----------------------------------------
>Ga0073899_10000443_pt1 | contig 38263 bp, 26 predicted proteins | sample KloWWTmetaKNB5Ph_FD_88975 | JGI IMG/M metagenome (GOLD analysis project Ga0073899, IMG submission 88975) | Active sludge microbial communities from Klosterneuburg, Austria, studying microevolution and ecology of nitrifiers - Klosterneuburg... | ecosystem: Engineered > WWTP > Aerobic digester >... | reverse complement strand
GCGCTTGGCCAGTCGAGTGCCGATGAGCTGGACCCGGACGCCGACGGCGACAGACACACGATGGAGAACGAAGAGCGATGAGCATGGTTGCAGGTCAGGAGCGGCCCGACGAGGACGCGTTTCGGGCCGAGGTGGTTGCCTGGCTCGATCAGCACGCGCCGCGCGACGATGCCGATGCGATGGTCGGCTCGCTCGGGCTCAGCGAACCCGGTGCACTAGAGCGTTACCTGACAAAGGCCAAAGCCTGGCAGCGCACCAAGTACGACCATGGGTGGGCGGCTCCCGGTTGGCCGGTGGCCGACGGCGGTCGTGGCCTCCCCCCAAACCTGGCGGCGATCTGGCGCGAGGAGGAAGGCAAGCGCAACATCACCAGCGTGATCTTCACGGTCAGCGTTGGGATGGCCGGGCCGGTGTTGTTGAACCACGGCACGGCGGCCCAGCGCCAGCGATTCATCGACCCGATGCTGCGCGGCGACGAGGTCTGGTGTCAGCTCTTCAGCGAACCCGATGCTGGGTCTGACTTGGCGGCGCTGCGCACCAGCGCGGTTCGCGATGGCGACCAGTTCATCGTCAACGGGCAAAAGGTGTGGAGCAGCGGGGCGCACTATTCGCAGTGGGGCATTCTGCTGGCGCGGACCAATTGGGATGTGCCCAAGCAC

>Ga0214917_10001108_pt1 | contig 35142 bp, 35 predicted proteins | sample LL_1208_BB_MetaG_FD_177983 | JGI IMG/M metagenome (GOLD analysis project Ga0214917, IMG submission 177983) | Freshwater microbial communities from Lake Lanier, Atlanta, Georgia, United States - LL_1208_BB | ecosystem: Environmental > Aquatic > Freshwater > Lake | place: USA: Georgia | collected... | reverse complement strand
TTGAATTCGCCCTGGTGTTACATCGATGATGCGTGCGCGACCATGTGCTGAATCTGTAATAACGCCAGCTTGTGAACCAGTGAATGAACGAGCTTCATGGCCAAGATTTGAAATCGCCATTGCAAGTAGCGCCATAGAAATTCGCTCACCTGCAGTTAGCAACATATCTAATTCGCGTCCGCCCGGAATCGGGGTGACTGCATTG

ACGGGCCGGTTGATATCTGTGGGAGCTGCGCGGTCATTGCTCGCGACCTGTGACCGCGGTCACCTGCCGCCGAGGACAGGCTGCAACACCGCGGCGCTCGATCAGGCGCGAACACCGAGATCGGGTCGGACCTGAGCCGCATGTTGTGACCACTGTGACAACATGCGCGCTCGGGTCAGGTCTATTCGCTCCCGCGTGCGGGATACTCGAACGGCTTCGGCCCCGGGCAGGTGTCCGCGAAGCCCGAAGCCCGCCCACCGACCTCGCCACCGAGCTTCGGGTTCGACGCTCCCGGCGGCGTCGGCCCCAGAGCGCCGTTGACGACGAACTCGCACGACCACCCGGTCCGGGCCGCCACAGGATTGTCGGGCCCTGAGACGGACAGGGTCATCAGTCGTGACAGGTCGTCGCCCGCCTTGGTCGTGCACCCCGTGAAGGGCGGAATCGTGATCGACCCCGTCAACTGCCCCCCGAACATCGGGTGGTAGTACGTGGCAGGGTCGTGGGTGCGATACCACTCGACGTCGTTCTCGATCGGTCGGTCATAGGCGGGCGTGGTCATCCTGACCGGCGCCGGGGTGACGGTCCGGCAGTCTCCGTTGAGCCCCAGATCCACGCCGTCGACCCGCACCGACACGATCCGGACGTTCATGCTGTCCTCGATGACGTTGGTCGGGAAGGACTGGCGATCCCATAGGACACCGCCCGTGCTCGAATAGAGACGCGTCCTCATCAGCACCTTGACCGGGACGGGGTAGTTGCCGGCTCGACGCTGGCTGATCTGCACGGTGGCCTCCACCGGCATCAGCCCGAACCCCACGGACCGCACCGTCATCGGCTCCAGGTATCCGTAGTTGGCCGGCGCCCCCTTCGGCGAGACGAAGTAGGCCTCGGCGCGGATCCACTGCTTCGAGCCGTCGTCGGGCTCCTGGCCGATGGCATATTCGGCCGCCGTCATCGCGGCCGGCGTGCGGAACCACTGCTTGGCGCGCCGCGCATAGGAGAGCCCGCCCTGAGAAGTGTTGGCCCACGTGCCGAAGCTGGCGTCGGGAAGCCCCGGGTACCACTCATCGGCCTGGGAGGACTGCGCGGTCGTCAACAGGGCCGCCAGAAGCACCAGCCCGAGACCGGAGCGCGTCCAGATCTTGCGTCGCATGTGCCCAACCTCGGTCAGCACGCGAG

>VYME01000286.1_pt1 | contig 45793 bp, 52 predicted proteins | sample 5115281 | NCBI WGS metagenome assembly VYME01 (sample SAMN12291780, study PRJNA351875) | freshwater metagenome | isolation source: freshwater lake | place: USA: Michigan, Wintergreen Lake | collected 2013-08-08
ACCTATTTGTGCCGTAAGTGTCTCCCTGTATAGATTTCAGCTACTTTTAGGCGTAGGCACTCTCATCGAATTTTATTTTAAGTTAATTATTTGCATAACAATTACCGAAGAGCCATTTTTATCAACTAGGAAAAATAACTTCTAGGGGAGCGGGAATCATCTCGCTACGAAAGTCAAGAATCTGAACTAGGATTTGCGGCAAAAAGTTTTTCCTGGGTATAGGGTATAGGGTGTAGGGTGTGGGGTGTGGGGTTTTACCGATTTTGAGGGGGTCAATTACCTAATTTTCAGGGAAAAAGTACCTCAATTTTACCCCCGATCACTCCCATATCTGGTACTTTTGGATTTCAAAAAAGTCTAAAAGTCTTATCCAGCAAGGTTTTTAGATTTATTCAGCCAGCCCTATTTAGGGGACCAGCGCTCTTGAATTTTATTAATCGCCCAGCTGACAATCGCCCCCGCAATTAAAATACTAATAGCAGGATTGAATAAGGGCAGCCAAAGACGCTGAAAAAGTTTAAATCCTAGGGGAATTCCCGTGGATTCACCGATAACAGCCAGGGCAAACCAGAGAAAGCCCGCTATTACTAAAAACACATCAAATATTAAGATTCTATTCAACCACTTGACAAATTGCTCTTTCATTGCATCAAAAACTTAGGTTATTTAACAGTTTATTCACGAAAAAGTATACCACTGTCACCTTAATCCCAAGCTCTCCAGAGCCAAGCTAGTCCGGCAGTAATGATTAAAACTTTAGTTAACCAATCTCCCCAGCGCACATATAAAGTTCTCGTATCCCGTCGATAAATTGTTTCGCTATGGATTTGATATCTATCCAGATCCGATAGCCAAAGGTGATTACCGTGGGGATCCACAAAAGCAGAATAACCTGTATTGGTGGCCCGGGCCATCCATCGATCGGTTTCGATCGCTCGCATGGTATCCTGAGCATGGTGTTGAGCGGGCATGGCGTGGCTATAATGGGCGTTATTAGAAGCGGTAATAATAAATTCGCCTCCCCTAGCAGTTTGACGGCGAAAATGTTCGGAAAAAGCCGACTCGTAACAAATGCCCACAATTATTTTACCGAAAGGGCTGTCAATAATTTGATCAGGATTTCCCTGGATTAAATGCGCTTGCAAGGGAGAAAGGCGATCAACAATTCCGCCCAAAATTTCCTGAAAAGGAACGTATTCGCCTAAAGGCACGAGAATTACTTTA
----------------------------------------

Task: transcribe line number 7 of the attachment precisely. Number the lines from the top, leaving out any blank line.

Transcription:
ACCTATTTGTGCCGTAAGTGTCTCCCTGTATAGATTTCAGCTACTTTTAGGCGTAGGCACTCTCATCGAATTTTATTTTAAGTTAATTATTTGCATAACAATTACCGAAGAGCCATTTTTATCAACTAGGAAAAATAACTTCTAGGGGAGCGGGAATCATCTCGCTACGAAAGTCAAGAATCTGAACTAGGATTTGCGGCAAAAAGTTTTTCCTGGGTATAGGGTATAGGGTGTAGGGTGTGGGGTGTGGGGTTTTACCGATTTTGAGGGGGTCAATTACCTAATTTTCAGGGAAAAAGTACCTCAATTTTACCCCCGATCACTCCCATATCTGGTACTTTTGGATTTCAAAAAAGTCTAAAAGTCTTATCCAGCAAGGTTTTTAGATTTATTCAGCCAGCCCTATTTAGGGGACCAGCGCTCTTGAATTTTATTAATCGCCCAGCTGACAATCGCCCCCGCAATTAAAATACTAATAGCAGGATTGAATAAGGGCAGCCAAAGACGCTGAAAAAGTTTAAATCCTAGGGGAATTCCCGTGGATTCACCGATAACAGCCAGGGCAAACCAGAGAAAGCCCGCTATTACTAAAAACACATCAAATATTAAGATTCTATTCAACCACTTGACAAATTGCTCTTTCATTGCATCAAAAACTTAGGTTATTTAACAGTTTATTCACGAAAAAGTATACCACTGTCACCTTAATCCCAAGCTCTCCAGAGCCAAGCTAGTCCGGCAGTAATGATTAAAACTTTAGTTAACCAATCTCCCCAGCGCACATATAAAGTTCTCGTATCCCGTCGATAAATTGTTTCGCTATGGATTTGATATCTATCCAGATCCGATAGCCAAAGGTGATTACCGTGGGGATCCACAAAAGCAGAATAACCTGTATTGGTGGCCCGGGCCATCCATCGATCGGTTTCGATCGCTCGCATGGTATCCTGAGCATGGTGTTGAGCGGGCATGGCGTGGCTATAATGGGCGTTATTAGAAGCGGTAATAATAAATTCGCCTCCCCTAGCAGTTTGACGGCGAAAATGTTCGGAAAAAGCCGACTCGTAACAAATGCCCACAATTATTTTACCGAAAGGGCTGTCAATAATTTGATCAGGATTTCCCTGGATTAAATGCGCTTGCAAGGGAGAAAGGCGATCAACAATTCCGCCCAAAATTTCCTGAAAAGGAACGTATTCGCCTAAAGGCACGAGAATTACTTTA